I just read the dumbest book. So dumb that I’m almost embarrassed to tell you about it. A colleague gave me “The 4-Hour Work Week.” He purchased it out of curiosity after reading of it on Steve Rubel’s blog. Steve gave 4HWW a decent review, which puzzles me. But it was the book’s promotion campaign that prompted PR’s top blogger to write about it.
You see, 4HWW was marketed exclusively through social media. And the campaign worked, turning Tim Ferriss’ first book into a best-selling self-help/get-rich-quick manual. The book presents a nifty little fantasy the author claims to be living. Ferriss then entices you to jettison your miserable, meaningless, 9-to-5 existence to join what he calls the “New Rich.” Some may see it as a sirens’ song for the 21st Century, but don’t bother lashing yourself to the mast. And if you want a fantasy, read Harry Potter.
Why even mention 4HWW if I hated it so? Because even the dumbest book will offer a few lessons. Here the sum of what I took from 4HWW.
Lesson #1: Information overload is counterproductive. OK we know this. But what are we doing to reduce unnecessary reading? Ferriss says he stopped reading newspapers or consuming MSM altogether. To get his bearings on world affairs, he simply asks his friends to tell him what’s happening out there. Now there’s a way to build an informed democracy!
Still, he’s right about overload. I read way too much. So for starters, I’ve resolved to never again read self-help or get-rich-quick books that I learn about in social media. I’m also swearing off everything by Seth Godin, but I made that resolution 5 minutes after I finished Purple Cow. Remarkable, eh?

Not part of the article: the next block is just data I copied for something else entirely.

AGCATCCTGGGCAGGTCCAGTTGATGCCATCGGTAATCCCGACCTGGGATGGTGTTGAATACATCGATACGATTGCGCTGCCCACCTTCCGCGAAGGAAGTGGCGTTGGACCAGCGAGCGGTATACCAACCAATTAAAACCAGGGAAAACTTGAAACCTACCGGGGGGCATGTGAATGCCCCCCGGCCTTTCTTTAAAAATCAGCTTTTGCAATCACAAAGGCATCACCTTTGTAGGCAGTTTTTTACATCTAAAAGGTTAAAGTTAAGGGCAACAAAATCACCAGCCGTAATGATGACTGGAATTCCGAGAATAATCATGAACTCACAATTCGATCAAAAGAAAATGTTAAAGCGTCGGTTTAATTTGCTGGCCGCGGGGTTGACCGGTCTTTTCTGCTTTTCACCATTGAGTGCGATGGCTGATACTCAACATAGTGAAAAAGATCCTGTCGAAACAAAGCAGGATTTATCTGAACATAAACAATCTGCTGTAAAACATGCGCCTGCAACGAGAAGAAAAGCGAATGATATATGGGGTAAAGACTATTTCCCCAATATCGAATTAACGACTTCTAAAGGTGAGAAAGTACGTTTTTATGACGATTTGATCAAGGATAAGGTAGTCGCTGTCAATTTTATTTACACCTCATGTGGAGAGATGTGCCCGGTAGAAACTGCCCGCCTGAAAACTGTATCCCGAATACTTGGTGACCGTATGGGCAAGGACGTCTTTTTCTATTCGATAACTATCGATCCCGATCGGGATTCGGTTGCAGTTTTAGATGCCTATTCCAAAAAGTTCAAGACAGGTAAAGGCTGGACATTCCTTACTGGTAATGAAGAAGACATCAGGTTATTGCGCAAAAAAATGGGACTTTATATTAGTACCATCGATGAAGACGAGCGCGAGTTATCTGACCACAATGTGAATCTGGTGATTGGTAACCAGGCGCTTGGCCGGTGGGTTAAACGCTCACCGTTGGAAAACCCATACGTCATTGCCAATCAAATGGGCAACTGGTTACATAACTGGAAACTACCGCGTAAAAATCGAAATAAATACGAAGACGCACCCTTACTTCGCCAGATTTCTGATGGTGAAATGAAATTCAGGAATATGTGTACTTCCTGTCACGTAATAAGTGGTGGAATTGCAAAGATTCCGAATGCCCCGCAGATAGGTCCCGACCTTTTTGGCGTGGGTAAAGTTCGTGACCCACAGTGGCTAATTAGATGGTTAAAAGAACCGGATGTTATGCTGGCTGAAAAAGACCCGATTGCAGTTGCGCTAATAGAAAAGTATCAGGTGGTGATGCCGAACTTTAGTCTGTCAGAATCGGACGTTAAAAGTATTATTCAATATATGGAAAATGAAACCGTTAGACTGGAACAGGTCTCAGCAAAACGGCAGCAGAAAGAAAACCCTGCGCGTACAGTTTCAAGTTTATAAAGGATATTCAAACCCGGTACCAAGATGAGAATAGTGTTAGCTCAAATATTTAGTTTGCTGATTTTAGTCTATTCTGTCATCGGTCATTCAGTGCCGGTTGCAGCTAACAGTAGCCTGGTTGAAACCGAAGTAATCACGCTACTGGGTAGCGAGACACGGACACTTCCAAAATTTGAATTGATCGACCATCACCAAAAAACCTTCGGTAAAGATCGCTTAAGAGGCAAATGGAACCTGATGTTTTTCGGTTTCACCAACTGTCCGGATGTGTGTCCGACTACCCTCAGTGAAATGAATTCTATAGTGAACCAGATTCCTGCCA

But here’s the most painful news: I’m cutting my feeder to 25 “must read” sites. I welcome your suggestions as to which blogs a PR educator should always read. You can see many of my favs on the blogroll to your right.
Lesson #2: Email interruptions kill productivity. Another obvious point, right? But what have you done to stem the email tide? I’m taking Ferriss’ advice and turning off that annoying ping feature that alerts me every time a message arrives. After that, I’ll check email just once a day — probably mid-afternoon. Ditto for Facebook. I can feel the productivity climbing already.
Meetings are death. Avoid them. Yep. I knew this long before Dilbert showed me the truth. So beginning next month, I resolve to attend only meetings with clear agendas, clear objectives and set time frames.
Granted, that’s easy to say when you’re a tenured professor. It’s not easy to do. Avoiding unproductive meetings in my world is like dodging bullets on the firing range. There’s a meeting for every occasion in academe, morning, noon and night. Most are long and uninspiring. And the people who call them almost never bring pizza. What’s up with that?
So there it is — all the wisdom I took from 4HWW in a few paragraphs. Buy this book if you’re self-centered and hate your job and your life. On second thought, use the money to buy lottery tickets and I’ll give you my copy of 4HWW. I’m certainly not putting it on the bookshelf where somebody might see it.